Before Lipez and Howard, Circuit Judges, and Oberdorfer,1 Senior District Judge.
Dwight John appeals from the district court's denial of his habeas corpus petition. John was convicted in Massachusetts Superior Court (state trial court) of first-degree murder of Lezmore Buffong2 and is serving a sentence of life imprisonment. The conviction was affirmed by the Massachusetts Supreme Judicial Court (SJC). Commonwealth v. John, 812 N.E.2d 1218 (Mass. 2004). John argues that the federal court erroneously denied his petition because his conviction was based on a confession for which he had been granted informal immunity. We reject this claim and affirm the district court's denial of the petition.
The following discussion of the facts is based on the state court record. See Teti v. Bender, 507 F.3d 50, 53 (1st Cir. 2007).
A. John's Involvement with the Poison Clan Gang
John was a founding member of the Poison Clan, a gang formed in the Brooklyn, New York area. Under the leadership of George Chang, John and other members of the gang, including Dean Beckford, Sean Henry and Winston Gordon, sold large amounts of crack cocaine in the late 1980s.
Eventually, one of the gang members murdered Chang, and the Poison Clan subsequently splintered -- Beckford led a faction located in Virginia and John, Henry, and Gordon led a faction located in Boston. Henry was killed not long after Chang, which resulted in the Boston- based Poison Clan temporarily shutting down. Although John and Gordon left Boston soon after Henry's death, unbeknownst to John, Gordon later returned to Boston and started a marijuana distribution operation. To assist him with this operation, Gordon hired Lezmore Buffong.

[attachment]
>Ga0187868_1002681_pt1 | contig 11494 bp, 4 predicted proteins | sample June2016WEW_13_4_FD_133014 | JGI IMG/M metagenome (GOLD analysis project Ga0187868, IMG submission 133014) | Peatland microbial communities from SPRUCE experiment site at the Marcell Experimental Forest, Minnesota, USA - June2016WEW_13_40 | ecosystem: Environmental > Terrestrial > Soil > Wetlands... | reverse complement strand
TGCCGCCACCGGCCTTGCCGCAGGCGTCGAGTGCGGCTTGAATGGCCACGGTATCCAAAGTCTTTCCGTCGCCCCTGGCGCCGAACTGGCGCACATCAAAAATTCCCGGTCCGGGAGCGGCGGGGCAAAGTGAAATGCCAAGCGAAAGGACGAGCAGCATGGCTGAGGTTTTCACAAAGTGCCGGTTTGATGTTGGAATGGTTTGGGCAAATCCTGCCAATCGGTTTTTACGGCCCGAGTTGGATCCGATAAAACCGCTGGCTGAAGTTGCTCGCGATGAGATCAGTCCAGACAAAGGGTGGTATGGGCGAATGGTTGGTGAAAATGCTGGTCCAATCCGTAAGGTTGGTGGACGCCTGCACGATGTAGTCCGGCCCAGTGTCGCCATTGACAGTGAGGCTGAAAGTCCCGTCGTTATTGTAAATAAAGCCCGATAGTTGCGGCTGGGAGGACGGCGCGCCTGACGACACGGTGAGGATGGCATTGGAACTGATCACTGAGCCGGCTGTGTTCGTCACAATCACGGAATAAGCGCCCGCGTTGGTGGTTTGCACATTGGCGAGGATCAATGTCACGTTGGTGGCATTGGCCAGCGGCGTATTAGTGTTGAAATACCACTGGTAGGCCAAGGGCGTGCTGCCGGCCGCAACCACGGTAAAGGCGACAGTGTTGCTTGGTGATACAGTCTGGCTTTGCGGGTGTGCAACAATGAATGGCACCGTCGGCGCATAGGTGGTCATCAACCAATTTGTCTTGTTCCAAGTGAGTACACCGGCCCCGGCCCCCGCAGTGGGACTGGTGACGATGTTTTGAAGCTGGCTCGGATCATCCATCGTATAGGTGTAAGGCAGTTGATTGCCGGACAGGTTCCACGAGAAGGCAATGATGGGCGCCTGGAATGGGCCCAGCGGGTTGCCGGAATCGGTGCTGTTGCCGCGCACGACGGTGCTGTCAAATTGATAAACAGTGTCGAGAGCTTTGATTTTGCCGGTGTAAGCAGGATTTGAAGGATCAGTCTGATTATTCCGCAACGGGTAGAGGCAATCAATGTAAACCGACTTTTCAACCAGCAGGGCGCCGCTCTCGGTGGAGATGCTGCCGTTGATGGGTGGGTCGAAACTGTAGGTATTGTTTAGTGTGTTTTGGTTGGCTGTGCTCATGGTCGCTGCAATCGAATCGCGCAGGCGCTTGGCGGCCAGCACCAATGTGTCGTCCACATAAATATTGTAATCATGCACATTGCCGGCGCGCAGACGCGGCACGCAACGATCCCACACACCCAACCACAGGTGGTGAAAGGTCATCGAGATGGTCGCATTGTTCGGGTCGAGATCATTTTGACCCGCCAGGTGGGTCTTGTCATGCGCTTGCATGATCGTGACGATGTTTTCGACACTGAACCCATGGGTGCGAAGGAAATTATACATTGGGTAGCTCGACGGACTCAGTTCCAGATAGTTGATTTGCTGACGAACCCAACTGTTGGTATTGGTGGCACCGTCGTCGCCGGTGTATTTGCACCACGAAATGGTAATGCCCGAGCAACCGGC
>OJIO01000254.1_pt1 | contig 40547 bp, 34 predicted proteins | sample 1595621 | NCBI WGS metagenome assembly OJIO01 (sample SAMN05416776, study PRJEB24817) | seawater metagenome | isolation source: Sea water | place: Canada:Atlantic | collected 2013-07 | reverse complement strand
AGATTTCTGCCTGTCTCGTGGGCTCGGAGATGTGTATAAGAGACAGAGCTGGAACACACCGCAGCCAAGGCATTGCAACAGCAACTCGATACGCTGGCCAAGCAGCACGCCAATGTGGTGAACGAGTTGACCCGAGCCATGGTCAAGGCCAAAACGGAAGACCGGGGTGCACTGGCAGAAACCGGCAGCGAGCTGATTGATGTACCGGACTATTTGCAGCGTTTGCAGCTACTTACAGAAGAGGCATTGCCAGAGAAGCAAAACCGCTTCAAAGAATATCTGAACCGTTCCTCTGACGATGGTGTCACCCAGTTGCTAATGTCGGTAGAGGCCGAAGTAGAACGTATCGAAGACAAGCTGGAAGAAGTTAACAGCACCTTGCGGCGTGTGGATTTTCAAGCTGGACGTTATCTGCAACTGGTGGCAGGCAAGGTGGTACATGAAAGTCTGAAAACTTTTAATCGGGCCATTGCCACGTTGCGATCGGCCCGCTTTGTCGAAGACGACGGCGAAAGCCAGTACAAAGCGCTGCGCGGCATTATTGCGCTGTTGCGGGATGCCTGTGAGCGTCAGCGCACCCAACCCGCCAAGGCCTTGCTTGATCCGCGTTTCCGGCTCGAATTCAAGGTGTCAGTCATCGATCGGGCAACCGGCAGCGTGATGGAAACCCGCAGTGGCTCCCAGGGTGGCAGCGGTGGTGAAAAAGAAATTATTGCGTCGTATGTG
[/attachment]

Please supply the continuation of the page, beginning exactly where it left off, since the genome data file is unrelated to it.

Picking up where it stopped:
In mid-December 1990, John visited Boston and encountered Gordon and Buffong. The encounter, friendly at first, turned deadly. On December 15, John and Buffong, who were traveling together in Buffong's car followed by Gordon and another individual, became separated from the others at a traffic light. At some point after this, John murdered Buffong.
Nine days later, John was found driving Buffong's car in New York, and the police recovered two guns and Buffong's wallet in the car. John, however, was not arrested for the murder of Buffong until nearly four years later in 1994, and that charge was later dropped.
B. John's Cooperation with City and Federal Authorities